Favorite one-season television shows

East Side, West Side

Thank goodness for Greg Burgas. He asked about our favorite one-season television shows. The trick is that some of these shows I haven’t seen since they aired decades ago, so my memories are largely about how I felt seeing the shows rather than the programs themselves.

I’m going to list them in chronological order, with their IMBD ratings.

Grindl 8.1
Sep 15 1963-Sep 13 1964 NBC Sun 8:30-9 pm
“Grindl [Imogene Coca] is an employee of Foster Temporary Service, and her boss Anson Foster [James Millhollin, a very recognizable character actor] accepts a variety of jobs for his employees. Grindl works at everything from babysitting to a theater ticket taker, but typically finds a unique way to accomplish her task.”
I recall this was very funny. Coca was on Your Show Of Shows in the 1950s with Sid Caesar, Carl Reiner, and Howard Morris. There were a bunch of short-lived programs between Disney and Bonanza that didn’t last very long.

Ahead of its time

East Side, West Side 8.8
Sep 23 1963-Sep 14 1964. CBS Mon 10-11 pm
“George C. Scott plays a dedicated, idealistic yet practical, compassionate social worker trying to solve the problems of his clients in the fascinating mix of cultures that makes up New York City.” Cicely Tyson played the office secretary Jane Foster, the rare non-comedic, non-music role by a black person. The show was probably too downbeat to last. What was I doing up that late on a school night when I was ten? It won an Emmy for best director, and six nominations, including Best Drama and Best Actor in a Drama.

He and She 8.2
Sep 6, 1967-Sep 1968 CBS Wed 9:30-10 pm
“Dick (Richard Benjamin) and Paula (Paula Prentiss) Hollister are a witty, sophisticated couple living in New York City. Dick is a comic-book artist who has become well-known for creating a superhero called Jetman, which has been turned into a TV show starring egocentric actor Oscar North (Jack Cassidy).”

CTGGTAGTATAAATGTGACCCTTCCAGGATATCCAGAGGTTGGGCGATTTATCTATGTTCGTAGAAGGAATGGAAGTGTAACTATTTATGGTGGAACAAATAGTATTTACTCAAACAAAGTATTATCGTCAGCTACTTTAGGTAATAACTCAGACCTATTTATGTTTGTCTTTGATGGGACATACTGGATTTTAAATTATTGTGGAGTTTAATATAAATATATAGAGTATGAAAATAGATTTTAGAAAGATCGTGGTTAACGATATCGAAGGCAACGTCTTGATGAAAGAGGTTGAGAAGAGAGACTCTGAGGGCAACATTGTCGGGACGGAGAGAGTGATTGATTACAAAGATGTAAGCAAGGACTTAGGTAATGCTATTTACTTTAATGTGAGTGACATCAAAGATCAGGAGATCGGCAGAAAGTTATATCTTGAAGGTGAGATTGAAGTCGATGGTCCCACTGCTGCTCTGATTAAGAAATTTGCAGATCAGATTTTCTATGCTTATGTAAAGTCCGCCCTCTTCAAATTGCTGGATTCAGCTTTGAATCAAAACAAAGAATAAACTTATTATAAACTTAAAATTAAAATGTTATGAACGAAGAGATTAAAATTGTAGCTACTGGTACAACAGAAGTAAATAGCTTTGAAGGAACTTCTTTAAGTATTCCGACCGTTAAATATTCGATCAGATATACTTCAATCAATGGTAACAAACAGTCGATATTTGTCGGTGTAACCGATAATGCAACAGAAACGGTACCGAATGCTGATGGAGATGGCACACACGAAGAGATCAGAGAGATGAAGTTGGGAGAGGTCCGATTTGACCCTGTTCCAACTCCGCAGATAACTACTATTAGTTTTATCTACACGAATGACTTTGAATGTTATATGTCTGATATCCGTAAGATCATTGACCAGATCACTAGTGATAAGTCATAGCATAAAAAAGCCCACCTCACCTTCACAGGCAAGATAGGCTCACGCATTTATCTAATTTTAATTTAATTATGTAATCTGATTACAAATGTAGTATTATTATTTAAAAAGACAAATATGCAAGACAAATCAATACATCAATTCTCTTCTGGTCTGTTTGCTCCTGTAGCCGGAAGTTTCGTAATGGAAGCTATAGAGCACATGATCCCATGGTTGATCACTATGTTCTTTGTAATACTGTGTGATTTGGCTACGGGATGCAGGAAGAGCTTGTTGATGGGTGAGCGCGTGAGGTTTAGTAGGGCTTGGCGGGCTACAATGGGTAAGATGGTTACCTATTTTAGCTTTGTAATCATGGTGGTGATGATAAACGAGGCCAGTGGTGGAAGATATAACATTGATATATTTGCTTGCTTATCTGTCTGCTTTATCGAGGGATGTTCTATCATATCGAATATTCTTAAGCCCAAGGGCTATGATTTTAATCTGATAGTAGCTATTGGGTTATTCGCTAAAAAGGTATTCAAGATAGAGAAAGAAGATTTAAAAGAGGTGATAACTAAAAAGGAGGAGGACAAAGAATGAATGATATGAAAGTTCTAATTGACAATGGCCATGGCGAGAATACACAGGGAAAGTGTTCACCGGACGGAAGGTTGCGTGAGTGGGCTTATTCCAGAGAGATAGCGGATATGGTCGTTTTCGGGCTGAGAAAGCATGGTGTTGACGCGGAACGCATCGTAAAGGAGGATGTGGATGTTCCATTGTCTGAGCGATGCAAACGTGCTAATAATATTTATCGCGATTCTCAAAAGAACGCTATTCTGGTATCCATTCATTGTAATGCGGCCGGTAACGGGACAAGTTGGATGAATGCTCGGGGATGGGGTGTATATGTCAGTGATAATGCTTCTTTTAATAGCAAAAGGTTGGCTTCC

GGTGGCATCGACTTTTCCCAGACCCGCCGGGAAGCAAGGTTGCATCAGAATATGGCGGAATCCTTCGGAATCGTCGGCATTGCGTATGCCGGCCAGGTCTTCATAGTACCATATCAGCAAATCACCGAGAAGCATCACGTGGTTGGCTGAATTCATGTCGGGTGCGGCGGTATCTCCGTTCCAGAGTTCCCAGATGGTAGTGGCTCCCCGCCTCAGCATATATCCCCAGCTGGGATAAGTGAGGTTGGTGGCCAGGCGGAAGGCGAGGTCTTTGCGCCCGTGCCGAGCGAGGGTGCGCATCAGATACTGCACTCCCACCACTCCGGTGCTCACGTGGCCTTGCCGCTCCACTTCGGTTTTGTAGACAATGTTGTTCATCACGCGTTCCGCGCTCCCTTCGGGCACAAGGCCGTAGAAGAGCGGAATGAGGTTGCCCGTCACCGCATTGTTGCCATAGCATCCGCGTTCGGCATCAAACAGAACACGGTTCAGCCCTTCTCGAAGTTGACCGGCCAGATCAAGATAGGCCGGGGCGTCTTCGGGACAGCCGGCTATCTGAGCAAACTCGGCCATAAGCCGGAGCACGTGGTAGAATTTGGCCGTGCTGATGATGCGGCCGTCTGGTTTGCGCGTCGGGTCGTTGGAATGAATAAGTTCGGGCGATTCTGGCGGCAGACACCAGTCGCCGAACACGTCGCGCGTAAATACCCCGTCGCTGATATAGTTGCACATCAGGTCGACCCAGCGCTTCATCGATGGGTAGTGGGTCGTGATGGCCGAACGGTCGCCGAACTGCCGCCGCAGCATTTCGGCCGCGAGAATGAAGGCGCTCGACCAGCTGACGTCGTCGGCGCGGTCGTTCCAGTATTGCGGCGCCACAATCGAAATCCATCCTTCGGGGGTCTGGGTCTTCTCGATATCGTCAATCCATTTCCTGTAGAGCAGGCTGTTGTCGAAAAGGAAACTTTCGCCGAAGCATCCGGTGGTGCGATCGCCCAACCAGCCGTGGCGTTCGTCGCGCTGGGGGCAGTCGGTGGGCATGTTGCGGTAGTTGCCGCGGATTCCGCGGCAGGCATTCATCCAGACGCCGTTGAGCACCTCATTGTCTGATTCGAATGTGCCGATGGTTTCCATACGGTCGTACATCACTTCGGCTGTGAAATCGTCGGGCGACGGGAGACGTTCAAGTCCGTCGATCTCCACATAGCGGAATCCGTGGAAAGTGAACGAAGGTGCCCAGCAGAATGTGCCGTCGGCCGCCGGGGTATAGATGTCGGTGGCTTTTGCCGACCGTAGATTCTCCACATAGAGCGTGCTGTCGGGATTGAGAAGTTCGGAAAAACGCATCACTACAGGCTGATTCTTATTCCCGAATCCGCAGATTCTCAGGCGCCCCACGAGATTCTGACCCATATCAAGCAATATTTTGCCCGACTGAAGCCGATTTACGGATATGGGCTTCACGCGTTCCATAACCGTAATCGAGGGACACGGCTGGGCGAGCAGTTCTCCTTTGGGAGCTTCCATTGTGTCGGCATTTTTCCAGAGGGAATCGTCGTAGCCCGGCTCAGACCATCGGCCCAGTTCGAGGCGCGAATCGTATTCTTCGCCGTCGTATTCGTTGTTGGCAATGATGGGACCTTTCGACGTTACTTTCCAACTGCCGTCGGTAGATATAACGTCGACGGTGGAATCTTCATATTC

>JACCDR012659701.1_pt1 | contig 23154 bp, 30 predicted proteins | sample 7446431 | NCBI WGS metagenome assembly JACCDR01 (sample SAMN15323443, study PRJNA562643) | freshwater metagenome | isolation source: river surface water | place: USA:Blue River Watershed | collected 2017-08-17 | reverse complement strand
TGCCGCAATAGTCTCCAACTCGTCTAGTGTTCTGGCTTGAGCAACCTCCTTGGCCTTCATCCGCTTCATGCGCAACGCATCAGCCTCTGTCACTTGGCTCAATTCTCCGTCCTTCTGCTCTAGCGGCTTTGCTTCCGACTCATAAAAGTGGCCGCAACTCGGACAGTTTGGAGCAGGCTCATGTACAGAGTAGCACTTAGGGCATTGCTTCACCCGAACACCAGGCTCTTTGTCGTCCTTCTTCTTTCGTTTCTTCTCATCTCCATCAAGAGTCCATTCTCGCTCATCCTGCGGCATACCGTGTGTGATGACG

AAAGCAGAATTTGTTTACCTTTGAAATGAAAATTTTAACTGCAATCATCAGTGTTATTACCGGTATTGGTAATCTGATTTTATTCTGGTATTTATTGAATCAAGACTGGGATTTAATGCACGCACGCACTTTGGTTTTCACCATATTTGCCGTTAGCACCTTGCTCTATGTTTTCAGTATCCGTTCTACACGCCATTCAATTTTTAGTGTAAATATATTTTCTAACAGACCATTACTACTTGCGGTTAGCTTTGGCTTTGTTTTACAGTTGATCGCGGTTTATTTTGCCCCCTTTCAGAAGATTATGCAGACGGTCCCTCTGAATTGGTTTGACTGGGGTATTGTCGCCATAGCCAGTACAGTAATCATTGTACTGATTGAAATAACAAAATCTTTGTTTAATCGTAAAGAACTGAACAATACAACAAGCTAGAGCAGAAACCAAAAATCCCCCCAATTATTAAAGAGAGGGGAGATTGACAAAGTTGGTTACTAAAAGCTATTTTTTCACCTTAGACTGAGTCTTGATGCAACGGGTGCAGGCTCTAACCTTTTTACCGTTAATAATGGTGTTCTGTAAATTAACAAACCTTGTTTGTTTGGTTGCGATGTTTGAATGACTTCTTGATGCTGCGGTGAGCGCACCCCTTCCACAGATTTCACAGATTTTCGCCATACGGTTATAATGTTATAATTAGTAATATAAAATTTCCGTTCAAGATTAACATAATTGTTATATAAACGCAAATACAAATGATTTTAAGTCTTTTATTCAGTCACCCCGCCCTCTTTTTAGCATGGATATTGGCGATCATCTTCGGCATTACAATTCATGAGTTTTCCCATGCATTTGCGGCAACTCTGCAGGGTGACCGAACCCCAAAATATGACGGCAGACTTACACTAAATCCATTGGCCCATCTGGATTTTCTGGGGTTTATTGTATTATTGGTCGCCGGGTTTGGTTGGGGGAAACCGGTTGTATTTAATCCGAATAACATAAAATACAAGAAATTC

It reminded me of The Dick Van Dyke Show, which had left the air a year earlier. The couple was married in real life. Reruns of the show aired on CBS in the summer of 1970.

“I am not a number.”

The Prisoner 8.5
Jun 1, 1968-Sep 1968 CBS Sat 7:30-8:30 pm
“After resigning, a secret agent is abducted and taken to what looks like an idyllic village but is really a bizarre prison. His warders demand information. He gives them nothing, but only tries to escape.”
The show aired in the UK in 1967. I don’t know if I watched it in ’68, or when CBS reran it on Thursdays in the summer of ’69. But I knew ABOUT it well before I saw it.

My World and Welcome To It 8.6
Sep 15 1969-Sep 1970 NBC Mon 7:30-8 pm
“John Monroe (William Windom) observes and comments on life, to the bemusement of his sensible wife Ellen (Joan Hotchkis) and intelligent, questioning daughter Lydia (Lisa Gerritsen). Monroe’s frequent daydreams and fantasies are usually based on material from New Yorker cartoonist James Thurber.”
I thought this was a great show! It won two Emmys, for Outstanding Comedy Series and Best Actor in a Comedy Series. It was rerun on CBS during the summer of 1972.

Five Emmys

The Bold Ones: The Senator 8.2
Sep 13 1970-Aug 22 1971 NBC Sun 10-11 pm